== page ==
Spokesman: Well, I mean, Célhia, you and I have been around these halls for quite some time. We cannot oblige members of the Permanent Missions to do anything. We would call on their, on them to voluntarily do so, and also very much, very importantly, keep the New York City health authorities apprised. Mr. Bays.
Question: First, can I check on two things I asked recently? One, have you got an update on Bangladesh and what the situation is? These people are being transported. Is the UN now aware that they all are happy to be transported? And any more update on the numbers and the arrangements?
Spokesman: And what was the other question you had?
Question: And the other question from before was about peacekeeping and particularly Tigrayan peacekeepers and whether any more had been disarmed or returned home and whether you had ascertained the whereabouts and safety of those that have already been repatriated to Ethiopia, in particular the Deputy Force Commander in Abyei.
Spokesman: Okay. On the Tigrayan, on the situation of certain Ethiopia peacekeepers, I have no update to what I’ve said to you, but this continues to be an issue of concern with us, and we are speaking to the, we’ve been speaking to various parties, including the Ethiopian Permanent Mission here. On the other issue of Myanmar, we have heard some reports from the camps that some refugees may be feeling pressured into relocating to the island of Bhasan Char or may have changed their initial views about relocation and no longer wish to move. If so, they should be allowed to remain in the camps in Cox’s Bazar. And we have also seen troubling images of some distressed refugees sharing… during yesterday’s relocation process. We have shared those concerns with the authorities in Bangladesh. Our long‑standing position, which bears repeating, is that comprehensive technical and protection assessments to evaluate the safety and sustainability of life on Bhasan Char should take place before any relocation. That’s essential for us in terms of providing a way forward for any UN engagement on this process. We have not been involved. And, of course, any movement of refugees needs to be done voluntarily and in safety and dignity.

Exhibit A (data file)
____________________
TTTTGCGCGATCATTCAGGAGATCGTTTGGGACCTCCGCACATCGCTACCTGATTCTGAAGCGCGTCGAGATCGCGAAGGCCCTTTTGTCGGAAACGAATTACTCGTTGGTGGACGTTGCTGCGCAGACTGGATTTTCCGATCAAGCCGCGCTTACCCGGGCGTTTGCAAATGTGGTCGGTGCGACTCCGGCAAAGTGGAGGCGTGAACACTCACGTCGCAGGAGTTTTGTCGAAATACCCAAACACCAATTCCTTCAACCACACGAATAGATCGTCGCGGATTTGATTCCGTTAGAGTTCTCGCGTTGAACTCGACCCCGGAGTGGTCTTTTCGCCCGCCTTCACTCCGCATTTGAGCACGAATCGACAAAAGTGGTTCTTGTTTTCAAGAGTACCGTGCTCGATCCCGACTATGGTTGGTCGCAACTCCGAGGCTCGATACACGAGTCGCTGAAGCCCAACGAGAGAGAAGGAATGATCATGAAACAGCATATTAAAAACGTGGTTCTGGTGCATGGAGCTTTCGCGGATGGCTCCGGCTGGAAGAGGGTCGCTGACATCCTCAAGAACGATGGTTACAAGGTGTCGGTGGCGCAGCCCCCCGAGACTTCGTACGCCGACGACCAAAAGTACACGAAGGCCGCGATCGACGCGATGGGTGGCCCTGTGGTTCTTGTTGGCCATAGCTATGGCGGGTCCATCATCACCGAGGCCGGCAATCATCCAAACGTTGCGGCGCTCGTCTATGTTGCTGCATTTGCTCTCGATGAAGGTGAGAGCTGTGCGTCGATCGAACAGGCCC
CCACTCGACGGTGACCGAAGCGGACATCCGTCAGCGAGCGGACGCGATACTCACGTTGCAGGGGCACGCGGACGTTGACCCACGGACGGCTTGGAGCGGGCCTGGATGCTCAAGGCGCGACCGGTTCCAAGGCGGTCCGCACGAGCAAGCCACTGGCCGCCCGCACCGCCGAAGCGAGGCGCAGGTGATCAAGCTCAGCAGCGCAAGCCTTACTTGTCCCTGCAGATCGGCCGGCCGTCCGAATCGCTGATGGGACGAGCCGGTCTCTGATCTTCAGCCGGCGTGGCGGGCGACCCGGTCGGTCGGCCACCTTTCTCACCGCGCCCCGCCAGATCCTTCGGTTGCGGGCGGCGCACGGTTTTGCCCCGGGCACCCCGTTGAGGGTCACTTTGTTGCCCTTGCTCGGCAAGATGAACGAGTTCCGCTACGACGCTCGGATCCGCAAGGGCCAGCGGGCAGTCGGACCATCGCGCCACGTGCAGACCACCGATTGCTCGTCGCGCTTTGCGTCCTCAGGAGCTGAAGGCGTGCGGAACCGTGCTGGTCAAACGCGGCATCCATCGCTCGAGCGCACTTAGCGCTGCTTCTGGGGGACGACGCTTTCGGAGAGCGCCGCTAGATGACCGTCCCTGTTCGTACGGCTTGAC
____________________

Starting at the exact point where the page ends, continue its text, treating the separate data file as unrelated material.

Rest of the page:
Question: Can I ask you about this morning’s Security Council meeting, because the technical problems never seem to stop. And I think it’s fair to say anyone watching this morning’s meeting would say it was embarrassing to see the Secretary‑General having to stop and start his speech, to see the same… you know, the President of South Africa trying to moderate this when the technology was falling apart. Can you explain to us what keeps going wrong? Perhaps can you explain to us who provided this technology to the UN, which country it comes from, which company, how much the UN paid for this software and whether it was properly stress‑tested?
Spokesman: Sure. Look, we, we’re not happy with the problems that we’ve seen yesterday and today, though I think it bears explaining the kind of technical context we’re working in, which is the remote participants, remotely working, the interpreters working remotely, as well as other officials. The meeting was basically serviced by two different IT solutions, the UN video conferencing system and then, on top of that, a remote interpretation platform. The remote interpretation platform is designed specifically to optimise audio quality to facilitate interpretation in the six languages. The combination of platforms has successfully supported previous meetings with some minor issues, as I… and I think there have been very few video calls that we’re all on where there isn’t at least one minor issue. The Security Council has tested and used other solutions but determined that, currently, there’s no single solution that would offer a better alternative than the ones we used. And I would add, you know, the complex setting is also with the interpreters working remotely, different equipment, different Internet connectivity when we’re working with a host of different countries, especially when you’re dealing with high‑level officials, there will be technical problems. There will be human problems, of the humans’ interaction with technology. And we take every possible precaution in terms of stress‑testing and testing, but sometimes, unfortunately, problems do happen.
Question: Quick follow‑up. Seems to me the weak link in the chain is the… adds to it is the translation. Why do the, given this is a completely empty building, why do the interpreters have to work remotely? They could come in very safely, socially distanced and operate from here and have direct interface to the technology.
Spokesman: Well, some do, but UN staff, like all of us, some people have different home circumstances where they may not be able to travel for health reasons or for other reasons. So, we have some interpreters in the building. Others don’t. The issue… when people work from home, there’s an issue of Internet connectivity. There’s an issue of Internet connectivity with some of the remote delegates, as well. Carla, go ahead.